Vacumn advance and a good vac can are very important on a street car and make it fly when set up right. But get you toal advance right first. If it pings at 13 or 11 retard it two degrees until it does not ping.
Of course sometime you will want to verify your centrifigal number. But it is marked so give it a try:willy:
 

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:agree 'Zactly. Every engine is going to have a total timing (base+centrigual) setting that it's going to "like" the best for full power, wide open throttle operation. "Best" in this case meaning where it makes the most torque/power. What you're trying to accomplish is "timing" the lighting of the fuel/air mixture in the cylinder so as to maximize the work you get out of the resulting pressure rise. Light it too early, and the forces of the expanding gasses actually work against you and resist the action of the piston as it's still rising in the cylinder. Light it too late, and the piston is already so far down the cylinder that you get little benefit from the pressure increase. What matters then is how long it takes the mixture to light, how well and thoroughly the mixture burns, and how quickly the burning gasses expand. These rates will vary from engine to engine and are greatly influenced by all kinds of things, such as temperature of the surrounding metal surfaces, combustion chamber shape, how well the air/fuel is mixed, even the direction that the spark plug is "pointing". Case in point. 1967 '670 heads make good power, but their "closed" chamber shape has characteristics that cause them to "like" more ignition timing (earlier lighting) than say 1960 '62 heads (which probably came on your car) that are going to be their "happiest" with less (later lighting). Aluminum aftermarket heads also tend to like "more" (earlier) timing because aluminum runs cooler than cast iron.

What also matters is the "rate" at which the mechanical/centrifugal advance comes in and at what rpm it reaches maximum. This rate (also known as 'advance curve') is determined by a pair of weights and the springs that hold them that both live underneath the rotor in the factory distributor (also in HEI's). If advance comes in "too fast", it has the same effect as having "too much" timing (the engine has more advance than it needs at a particular rpm). And I bet you can see that advance that comes in "too slowly" has the opposite effect.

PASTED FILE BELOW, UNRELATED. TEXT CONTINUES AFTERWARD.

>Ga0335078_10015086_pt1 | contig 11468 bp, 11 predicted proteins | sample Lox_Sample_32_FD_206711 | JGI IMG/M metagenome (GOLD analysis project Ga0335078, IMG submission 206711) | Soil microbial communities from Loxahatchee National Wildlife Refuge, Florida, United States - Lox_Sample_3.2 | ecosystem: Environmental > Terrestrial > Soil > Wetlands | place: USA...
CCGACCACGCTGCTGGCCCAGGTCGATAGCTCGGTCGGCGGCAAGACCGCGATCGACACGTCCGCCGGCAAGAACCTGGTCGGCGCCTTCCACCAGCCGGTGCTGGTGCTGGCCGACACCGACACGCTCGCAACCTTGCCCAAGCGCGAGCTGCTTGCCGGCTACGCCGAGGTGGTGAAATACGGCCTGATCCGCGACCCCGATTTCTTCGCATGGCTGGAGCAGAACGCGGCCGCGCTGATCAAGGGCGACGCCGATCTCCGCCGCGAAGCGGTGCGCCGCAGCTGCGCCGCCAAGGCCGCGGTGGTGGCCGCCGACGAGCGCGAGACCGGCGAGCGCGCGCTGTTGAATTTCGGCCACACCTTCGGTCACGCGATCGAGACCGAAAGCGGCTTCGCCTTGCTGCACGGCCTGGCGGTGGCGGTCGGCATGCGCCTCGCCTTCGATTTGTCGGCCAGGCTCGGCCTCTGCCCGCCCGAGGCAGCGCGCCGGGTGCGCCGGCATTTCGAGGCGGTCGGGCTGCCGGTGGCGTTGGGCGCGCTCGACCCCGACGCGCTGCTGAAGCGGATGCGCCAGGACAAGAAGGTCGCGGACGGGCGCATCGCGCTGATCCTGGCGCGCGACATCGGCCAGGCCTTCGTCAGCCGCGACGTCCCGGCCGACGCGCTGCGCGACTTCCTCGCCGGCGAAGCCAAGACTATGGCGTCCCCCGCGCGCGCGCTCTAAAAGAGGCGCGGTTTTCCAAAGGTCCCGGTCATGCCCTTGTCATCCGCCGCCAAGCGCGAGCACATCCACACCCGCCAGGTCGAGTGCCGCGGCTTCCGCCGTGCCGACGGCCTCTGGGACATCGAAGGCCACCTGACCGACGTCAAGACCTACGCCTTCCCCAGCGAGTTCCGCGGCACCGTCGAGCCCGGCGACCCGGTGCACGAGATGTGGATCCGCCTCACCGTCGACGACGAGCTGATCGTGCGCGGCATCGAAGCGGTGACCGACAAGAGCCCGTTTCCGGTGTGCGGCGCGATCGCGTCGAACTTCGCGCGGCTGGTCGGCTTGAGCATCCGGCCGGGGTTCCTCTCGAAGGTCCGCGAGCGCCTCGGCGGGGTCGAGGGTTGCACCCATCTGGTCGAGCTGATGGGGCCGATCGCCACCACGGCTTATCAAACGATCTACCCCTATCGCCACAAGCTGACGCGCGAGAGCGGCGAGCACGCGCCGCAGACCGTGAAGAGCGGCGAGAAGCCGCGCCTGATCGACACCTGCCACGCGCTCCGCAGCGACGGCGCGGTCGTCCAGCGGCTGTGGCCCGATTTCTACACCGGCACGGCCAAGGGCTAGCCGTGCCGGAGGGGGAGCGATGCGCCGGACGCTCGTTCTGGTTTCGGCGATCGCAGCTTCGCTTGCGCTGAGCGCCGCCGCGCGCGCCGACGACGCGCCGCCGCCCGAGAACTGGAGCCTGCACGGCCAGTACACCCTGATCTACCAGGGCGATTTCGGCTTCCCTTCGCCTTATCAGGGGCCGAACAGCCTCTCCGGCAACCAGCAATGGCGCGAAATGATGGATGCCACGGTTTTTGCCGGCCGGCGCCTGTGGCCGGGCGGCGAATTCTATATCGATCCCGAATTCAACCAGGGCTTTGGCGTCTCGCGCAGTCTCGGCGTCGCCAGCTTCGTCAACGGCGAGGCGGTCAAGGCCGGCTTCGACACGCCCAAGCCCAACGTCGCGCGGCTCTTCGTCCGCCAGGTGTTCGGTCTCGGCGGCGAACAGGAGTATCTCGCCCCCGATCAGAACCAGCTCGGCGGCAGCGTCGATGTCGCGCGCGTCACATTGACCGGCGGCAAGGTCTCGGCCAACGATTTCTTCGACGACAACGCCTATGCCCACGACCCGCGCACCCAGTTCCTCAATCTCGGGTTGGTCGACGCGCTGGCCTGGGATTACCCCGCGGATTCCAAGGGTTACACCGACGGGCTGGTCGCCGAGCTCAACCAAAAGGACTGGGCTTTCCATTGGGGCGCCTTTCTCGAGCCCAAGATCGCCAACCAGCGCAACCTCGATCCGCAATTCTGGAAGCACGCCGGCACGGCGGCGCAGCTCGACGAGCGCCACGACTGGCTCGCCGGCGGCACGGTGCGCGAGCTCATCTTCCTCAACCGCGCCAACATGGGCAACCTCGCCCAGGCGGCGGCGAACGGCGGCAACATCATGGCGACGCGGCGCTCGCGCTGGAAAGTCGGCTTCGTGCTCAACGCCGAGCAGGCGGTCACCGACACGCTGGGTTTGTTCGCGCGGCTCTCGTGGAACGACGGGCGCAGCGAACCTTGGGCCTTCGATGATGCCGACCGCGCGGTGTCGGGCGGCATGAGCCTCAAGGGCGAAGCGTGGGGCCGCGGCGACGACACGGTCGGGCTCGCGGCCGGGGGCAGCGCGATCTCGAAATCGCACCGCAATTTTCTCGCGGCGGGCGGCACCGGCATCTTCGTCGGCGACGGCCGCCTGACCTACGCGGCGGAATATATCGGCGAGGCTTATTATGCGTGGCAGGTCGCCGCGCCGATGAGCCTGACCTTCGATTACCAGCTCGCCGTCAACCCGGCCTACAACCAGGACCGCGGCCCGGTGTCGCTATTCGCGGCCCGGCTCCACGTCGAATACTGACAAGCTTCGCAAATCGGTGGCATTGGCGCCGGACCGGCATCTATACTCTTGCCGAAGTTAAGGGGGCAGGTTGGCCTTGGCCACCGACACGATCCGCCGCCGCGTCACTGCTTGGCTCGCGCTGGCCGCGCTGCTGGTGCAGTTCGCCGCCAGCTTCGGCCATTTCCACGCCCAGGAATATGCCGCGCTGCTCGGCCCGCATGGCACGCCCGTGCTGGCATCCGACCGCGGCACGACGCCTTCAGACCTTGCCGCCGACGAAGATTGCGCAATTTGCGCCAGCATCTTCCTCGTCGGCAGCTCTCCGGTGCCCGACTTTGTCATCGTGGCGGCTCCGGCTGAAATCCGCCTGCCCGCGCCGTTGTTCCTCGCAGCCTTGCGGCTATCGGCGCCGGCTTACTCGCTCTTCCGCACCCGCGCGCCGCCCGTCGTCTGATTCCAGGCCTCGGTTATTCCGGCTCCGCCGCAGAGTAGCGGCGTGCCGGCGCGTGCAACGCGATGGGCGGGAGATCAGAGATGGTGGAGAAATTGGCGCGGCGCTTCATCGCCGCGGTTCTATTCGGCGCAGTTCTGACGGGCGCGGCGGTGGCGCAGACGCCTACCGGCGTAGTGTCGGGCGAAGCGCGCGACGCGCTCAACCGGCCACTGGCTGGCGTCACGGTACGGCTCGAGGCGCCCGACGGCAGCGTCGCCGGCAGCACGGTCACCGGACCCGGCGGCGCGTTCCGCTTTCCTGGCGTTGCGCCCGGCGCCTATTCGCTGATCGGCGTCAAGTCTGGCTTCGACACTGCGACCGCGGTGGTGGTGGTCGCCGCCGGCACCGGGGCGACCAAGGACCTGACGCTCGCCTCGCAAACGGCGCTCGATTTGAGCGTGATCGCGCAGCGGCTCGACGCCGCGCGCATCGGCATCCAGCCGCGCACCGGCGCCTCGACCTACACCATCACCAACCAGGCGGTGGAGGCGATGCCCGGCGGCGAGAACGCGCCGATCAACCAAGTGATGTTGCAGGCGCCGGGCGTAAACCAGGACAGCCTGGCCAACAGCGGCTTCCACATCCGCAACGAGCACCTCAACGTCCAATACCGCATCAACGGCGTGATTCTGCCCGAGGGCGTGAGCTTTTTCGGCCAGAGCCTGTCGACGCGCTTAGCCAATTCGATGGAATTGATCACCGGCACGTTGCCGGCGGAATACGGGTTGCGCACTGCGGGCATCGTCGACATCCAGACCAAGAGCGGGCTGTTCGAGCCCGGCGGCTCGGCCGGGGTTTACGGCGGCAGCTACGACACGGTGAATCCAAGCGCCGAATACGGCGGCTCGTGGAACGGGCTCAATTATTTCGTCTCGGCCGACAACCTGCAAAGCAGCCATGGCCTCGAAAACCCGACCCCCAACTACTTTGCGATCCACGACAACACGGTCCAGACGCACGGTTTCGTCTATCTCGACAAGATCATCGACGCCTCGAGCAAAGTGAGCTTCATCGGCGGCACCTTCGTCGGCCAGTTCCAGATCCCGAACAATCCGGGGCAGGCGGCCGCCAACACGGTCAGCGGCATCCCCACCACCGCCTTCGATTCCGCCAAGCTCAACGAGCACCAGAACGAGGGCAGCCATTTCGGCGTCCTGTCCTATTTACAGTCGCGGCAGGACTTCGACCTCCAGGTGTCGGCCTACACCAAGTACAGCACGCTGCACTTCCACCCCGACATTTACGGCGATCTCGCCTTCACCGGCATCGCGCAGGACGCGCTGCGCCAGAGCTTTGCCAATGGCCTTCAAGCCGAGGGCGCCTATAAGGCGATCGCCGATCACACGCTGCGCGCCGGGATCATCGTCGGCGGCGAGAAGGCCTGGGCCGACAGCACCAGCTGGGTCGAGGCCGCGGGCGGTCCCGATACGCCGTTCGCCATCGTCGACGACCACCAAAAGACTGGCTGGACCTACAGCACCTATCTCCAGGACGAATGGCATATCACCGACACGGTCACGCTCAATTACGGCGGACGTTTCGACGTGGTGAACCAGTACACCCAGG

'Some folks' try to address a problem engine that tends to get into detonation (which is very bad for the engine) by "taking timing out of it" (reducing both the amount of total advance and the rate it comes in) - which sometimes can work, but also kills performance.

The best way to find your engine's happy value is to take it to the track (where there are very accurate clocks) and start making passes. Make sure you have a way to set TOTAL (not just initial) timing. This usually means having a 'dial back' timing light (or an accurate timing tape on your balancer), disconnecting and plugging the vacuum line to the vacuum advance mechanism, holding rpm steady at the point where you can tell the advance is "all in" (usually 2500 rpm or so), and setting the total (I'd start out at say 33 degrees) while the engine is held steady at that rpm. Doing this can be a little unnerving, so be careful and have some help. Make small adjustments until you find the setting that produces the best e.t.'s, and you've got it. When you find the best setting THEN use your timing light to "read" what that setting is at idle (vacuum disconnected and plugged) so that you'll be able to return to that setting in the future without having to set it with the engine at rpm.

Bear
 

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Discussion Starter #6
Much appreciated guys, I was having difficulty wrapping my brain around the multiple type of timing adjustments and both of the above posts helped clarify things greatly. Basically its turned into poking around the car in the garage and a file full of receipts to find things that don't understand and researching Google for the basics.